8. ^ Gregorio García; Santiago Aparicio; Ruh Ullah; Mert Atilhan (2015). "Deep Eutectic Solvents: Physicochemical Properties and Gas Separation Applications". Energy Fuels. 29: 2616–2644. doi:10.1021/ef5028873. 
  9. ^ Mukhtar A. Kareem; Farouq S. Mjalli; Mohd Ali Hashim; Inas M. AlNashef (2010). "Phosphonium-Based Ionic Liquids Analogues and Their Physical Properties". Chemical and Engineering Data. 55: 4632–4637. doi:10.1021/je100104v. 
  10. ^ Andrew P. Abbott, , Katy J. McKenzie, and , Karl S. Ryder (2007). "Electropolishing and Electroplating of Metals Using Ionic Liquids Based on Choline Chloride". ACS Symposium Series: 186–197. doi:10.1021/bk-2007-0975.ch013. 
  11. ^ Richard F. Miller. 2010. Deep eutectic solvents and applications. Patent number: 8022014. Filing date: Mar 25, 2009. Issue date: Sep 20, 2011. Application number: 12/410,662. (
  12. ^ Maan Hayyan; Farouq S. Mjalli; Mohd Ali Hashim; Inas M. AlNashef (2010). "A Novel Technique For Separating Glycerine From Palm Oil-Based Biodiesel Using Ionic Liquids". Fuel Processing Technology. 91: 116–120. doi:10.1016/j.fuproc.2009.09.002. 
  13. ^ Adeeb Hayyan; Mohd Ali Hashim; Maan Hayyan; Farouq S. Mjalli; Inas M. AlNashef (2013). "A Novel Ammonium Based Eutectic Solvent for Pre-treatment of Low Grade Crude Palm Oil and Synthesis High Quality Biodiesel Fuel". Industrial Crops and Products. 46: 392–398. doi:10.1016/j.indcrop.2013.01.033.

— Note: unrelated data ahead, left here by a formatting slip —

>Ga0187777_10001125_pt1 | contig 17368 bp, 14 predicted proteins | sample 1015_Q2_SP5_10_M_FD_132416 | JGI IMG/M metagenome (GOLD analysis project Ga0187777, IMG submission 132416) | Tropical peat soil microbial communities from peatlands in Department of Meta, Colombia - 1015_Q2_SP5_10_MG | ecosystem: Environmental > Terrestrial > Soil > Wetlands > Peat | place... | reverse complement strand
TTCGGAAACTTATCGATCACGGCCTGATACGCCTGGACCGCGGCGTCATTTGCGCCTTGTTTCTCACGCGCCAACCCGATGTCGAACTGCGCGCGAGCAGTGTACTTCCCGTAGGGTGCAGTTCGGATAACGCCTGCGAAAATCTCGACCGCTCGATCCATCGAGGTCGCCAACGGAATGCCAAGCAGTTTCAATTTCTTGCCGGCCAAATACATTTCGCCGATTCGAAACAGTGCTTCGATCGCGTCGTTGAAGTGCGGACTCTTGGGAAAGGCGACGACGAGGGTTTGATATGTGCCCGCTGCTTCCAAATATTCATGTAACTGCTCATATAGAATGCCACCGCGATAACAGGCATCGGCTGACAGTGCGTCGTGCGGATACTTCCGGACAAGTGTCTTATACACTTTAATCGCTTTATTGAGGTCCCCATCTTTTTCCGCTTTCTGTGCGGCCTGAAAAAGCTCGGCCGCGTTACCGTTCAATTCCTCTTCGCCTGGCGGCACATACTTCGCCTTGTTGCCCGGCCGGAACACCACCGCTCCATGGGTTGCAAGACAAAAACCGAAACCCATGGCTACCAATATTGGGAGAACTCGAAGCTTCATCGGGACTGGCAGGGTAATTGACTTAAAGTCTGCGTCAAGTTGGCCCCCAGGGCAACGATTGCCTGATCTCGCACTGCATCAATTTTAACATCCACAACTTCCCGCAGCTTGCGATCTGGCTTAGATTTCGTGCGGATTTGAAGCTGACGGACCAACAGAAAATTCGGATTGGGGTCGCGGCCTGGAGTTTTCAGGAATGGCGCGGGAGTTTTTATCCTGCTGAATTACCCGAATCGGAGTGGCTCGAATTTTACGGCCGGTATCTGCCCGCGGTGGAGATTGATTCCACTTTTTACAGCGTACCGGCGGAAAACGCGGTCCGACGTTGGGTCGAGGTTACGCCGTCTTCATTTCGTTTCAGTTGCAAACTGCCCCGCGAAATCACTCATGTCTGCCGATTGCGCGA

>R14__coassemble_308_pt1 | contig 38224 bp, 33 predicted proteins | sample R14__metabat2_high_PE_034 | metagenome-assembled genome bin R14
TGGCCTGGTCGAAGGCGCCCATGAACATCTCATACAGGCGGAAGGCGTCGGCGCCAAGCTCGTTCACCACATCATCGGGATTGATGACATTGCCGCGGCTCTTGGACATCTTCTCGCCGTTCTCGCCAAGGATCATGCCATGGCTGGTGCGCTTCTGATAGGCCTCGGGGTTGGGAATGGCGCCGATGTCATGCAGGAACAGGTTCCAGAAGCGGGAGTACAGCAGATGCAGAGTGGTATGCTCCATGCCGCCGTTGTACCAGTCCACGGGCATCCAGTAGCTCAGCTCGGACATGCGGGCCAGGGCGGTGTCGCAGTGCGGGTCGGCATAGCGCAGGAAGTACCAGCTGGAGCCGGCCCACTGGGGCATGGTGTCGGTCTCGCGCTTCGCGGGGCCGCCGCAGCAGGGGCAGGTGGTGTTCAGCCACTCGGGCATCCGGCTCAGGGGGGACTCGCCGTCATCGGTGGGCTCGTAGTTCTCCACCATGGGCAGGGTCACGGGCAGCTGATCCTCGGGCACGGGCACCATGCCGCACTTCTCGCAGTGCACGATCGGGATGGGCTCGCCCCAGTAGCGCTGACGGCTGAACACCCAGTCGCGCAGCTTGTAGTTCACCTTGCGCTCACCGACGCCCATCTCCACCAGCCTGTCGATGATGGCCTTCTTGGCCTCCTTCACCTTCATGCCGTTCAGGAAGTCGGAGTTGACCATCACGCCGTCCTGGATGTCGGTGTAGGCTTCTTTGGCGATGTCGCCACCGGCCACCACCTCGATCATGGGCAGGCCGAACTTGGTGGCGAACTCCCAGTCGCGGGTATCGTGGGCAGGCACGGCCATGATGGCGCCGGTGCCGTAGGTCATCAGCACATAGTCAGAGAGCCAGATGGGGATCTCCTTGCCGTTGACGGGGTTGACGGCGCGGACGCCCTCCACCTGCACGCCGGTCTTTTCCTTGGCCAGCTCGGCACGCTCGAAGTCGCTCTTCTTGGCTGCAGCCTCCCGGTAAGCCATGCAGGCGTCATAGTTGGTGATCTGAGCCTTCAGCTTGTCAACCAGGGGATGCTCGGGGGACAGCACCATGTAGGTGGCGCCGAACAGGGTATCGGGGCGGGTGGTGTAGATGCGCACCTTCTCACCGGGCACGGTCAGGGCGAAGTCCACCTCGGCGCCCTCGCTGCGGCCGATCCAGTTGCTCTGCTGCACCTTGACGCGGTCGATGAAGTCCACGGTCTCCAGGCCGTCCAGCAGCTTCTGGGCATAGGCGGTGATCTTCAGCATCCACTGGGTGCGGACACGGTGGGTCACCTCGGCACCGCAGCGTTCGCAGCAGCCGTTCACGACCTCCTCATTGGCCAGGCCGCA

14. ^ "A novel digestion method based on a choline chloride–oxalic acid deep eutectic solvent for determining Cu, Fe, and Zn in fish samples". Analytica Chimica Acta. 762: 61–67. doi:10.1016/j.aca.2012.11.054. 
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  16. ^ Jiangshui Luo; Tran Van Tan; Olaf Conrad; Ivo F. J. Vankelecom (2012). "1H-1,2,4-Triazole as solvent for imidazolium methanesulfonate". Physical Chemistry Chemical Physics. 14: 11441–11447. doi:10.1039/C2CP41098B. 
  17. ^ Jiangshui Luo; Jin Hu; Wolfgang Saak; Rüdiger Beckhaus; Gunther Wittstock; Ivo F. J. Vankelecom; Carsten Agert; Olaf Conrad (2011). "Protic ionic liquid and ionic melts prepared from methanesulfonic acid and 1H-1,2,4-triazole as high temperature PEMFC electrolytes". Journal of Materials Chemistry. 21: 10426–10436. doi:10.1039/C0JM04306K. 
  18. ^ Pal, M; Rai, R.; Yadav, A.; Khanna, R.; Baker, GA.; Siddharth, P. (2014). "Self-Aggregation of Sodium Dodecyl Sulfate within (Choline Chloride + Urea) Deep Eutectic Solvent.". Langmuir. 30: 13191–13198. doi:10.1021/la5035678. 
  19. ^ Sapir, L.; Stanley, CB.; Harries, D. (2016). "Properties of Polyvinylpyrrolidone in a Deep Eutectic Solvent.". J. Phys. Chem. A. 120: 3253–3259. doi:10.1021/acs.jpca.5b11927.